There is one man to blame for this current Brexit impasse; David Cameron. A man so complacent that he failed to prepare any contingency plans in the likely event of Britain voting to leave the EU. A former prime minister who, instead of being honest and declare that he would resign if he lost last year's EU Referendum, vowed to stay on regardless. Yet we all know he chose to do the opposite.

For all of Theresa May's faults, she has inherited an unfortunate mess. She had to call a general election to strengthen the Conservatives' majority to force Brussels to listen to her.

Yet even if she achieved that outcome, Juncker would not have done that.

Last year, the Prime Minister had to establish a new department to design contingency plans in a compressed period of time before she decided to trigger Article 50.

They rebuke every proposal the Government makes

Even though she has provided the EU with an offer of a transitional deal, they rebuke every proposal the Government makes. It is no wonder Health Secretary Jeremy Hunt dubbed the European Commission as "arrogant." There is nothing she can offer which will force the trading bloc's officials to listen.

However, it appears that the Civil Service has prepared contingency plans in the likely event of "no deal." The Head of the Civil Service, Sir Jeremy Haywood, has responded to claims from senior Tories that the Civil Service has not issued plans for the UK to trade on WTO rules.

Europhile ministers fear that if Britain walks away from the Brexit negotiations, borders will be hit by delays and cash would have to be spent on customs to pay for hiring people to process items previously waved through ports.

Sir Jeremy has insisted preparations are in hand to ensure ports, trading links and airlines can still operate if Britain trades with the EU on WTO rules.

Brexit Secretary David Davis informed delegates at the Conservative Party Conference that there is a special department in Whitehall dedicated to creating plans for the possible event of "no deal." No details for these plans have been disclosed, but if what Sir Jeremy and Mr. Davis say is true, it is time to leave these discussions.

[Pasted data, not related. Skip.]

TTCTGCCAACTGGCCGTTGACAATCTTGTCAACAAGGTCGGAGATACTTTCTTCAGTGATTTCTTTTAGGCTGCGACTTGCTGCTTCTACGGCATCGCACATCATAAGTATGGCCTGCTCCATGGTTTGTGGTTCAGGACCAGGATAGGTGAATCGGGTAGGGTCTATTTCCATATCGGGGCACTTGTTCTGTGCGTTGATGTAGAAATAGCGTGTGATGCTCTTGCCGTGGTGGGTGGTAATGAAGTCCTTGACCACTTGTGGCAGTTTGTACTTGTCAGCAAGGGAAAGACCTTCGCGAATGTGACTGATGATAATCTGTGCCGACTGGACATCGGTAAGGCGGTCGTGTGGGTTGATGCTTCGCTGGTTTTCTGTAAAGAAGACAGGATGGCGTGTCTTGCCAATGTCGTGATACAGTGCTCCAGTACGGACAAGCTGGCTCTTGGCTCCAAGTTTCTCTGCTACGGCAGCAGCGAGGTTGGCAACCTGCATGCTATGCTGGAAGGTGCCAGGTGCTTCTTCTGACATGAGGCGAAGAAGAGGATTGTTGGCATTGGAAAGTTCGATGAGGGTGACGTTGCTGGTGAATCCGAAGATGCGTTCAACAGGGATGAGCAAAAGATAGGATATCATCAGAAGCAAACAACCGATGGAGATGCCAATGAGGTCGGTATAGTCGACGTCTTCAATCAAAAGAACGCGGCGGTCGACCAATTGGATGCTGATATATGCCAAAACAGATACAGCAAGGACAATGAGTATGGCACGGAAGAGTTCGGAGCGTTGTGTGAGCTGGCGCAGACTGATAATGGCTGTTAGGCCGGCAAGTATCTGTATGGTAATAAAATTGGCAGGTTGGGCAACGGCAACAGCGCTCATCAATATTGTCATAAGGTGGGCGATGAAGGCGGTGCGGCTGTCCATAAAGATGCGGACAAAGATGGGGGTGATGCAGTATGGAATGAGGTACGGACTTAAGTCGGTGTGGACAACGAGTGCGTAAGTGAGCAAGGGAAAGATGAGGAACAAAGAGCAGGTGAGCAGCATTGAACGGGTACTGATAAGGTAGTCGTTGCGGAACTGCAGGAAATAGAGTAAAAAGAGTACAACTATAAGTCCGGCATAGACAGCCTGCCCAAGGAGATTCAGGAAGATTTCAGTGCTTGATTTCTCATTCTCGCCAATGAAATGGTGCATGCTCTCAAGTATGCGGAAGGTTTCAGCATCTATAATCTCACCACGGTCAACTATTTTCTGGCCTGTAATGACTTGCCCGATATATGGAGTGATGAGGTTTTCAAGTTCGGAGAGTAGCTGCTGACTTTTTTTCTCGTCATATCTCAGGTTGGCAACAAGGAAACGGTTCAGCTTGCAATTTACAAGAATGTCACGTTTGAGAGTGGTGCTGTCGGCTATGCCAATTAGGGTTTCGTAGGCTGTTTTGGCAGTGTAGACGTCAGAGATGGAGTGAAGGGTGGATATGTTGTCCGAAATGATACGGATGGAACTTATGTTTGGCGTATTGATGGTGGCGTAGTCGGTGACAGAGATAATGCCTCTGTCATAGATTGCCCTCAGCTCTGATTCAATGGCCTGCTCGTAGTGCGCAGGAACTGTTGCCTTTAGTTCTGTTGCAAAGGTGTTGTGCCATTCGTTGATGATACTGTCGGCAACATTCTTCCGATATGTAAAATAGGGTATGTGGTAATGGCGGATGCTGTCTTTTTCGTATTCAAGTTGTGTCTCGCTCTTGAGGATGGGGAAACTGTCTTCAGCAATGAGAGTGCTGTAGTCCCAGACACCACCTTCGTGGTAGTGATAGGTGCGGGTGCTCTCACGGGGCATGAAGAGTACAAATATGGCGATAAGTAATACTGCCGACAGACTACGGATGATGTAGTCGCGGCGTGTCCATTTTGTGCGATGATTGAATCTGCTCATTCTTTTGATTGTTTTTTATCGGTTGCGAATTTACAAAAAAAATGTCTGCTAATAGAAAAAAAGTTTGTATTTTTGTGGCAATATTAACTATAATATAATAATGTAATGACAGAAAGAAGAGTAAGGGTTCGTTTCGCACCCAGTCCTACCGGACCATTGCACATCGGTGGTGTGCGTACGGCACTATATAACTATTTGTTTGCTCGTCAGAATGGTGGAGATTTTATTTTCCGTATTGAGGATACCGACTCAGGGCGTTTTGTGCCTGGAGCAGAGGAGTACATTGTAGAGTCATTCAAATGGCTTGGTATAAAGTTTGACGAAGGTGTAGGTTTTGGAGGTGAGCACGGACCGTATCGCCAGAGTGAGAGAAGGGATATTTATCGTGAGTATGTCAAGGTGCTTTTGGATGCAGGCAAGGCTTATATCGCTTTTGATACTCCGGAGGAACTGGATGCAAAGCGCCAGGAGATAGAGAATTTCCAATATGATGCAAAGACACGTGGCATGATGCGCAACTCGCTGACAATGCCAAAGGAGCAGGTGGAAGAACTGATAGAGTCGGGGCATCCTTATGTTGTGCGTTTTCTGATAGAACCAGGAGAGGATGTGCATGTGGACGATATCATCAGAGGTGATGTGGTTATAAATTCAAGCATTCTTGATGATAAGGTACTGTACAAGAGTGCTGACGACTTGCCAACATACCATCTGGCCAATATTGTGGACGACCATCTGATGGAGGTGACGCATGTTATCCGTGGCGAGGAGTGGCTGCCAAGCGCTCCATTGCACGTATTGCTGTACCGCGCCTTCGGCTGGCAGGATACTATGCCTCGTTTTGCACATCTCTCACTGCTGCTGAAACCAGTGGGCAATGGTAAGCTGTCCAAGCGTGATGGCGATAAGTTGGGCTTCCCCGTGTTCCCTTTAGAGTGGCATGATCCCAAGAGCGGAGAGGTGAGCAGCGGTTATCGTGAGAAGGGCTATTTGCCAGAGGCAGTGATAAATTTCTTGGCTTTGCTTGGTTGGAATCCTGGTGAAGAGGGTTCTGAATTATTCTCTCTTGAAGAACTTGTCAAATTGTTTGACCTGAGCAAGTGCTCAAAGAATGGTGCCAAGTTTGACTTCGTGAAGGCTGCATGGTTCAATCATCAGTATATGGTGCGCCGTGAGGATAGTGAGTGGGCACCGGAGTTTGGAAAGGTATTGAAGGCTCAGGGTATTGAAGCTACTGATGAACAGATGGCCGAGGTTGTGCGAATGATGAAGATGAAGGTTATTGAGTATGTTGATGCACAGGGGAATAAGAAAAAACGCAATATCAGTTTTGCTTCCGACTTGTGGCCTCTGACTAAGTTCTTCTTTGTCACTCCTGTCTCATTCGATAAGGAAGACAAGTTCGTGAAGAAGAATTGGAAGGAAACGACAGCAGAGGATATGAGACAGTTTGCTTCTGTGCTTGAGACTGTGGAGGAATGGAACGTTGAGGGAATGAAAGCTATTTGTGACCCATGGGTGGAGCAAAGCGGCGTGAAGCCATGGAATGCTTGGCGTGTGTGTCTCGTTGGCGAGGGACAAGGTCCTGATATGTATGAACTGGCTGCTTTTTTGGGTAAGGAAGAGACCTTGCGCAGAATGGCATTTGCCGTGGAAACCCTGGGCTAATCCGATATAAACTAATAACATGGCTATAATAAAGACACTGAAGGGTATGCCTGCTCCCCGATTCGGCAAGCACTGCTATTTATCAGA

The EU knows that Britain holds all the cards in these talks. They are frightened that when they lose the UK's budgetary contributions, they will suffer. They fear German car manufacturers and French winemakers will turn against the European project if they fail to implement a trade deal with the UK. The trading bloc's survival is riding on these talks.

Britain wins somehow

Whichever option the UK chooses for post-Brexit EU trade, Britain wins somehow. Its future beyond the EU is positive. Brussels know that if they provide the UK with a generous free trade deal, other nations will want the same. This is the beginning of the end of their dream of European federalism.

When students explore the EU's end in years to come, Brexit will be the most significant factor.

Other events will have played a part; the Italian banking crisis, open borders and, more recently, Catalonia declaring independence from Spain. Brussels has created its own problems due to its authoritarian nature.

It's time Mr. Davis called Mr. Barnier's bluff; if the Civil Service has truly prepared for a "no deal" scenario, it's time to walk away.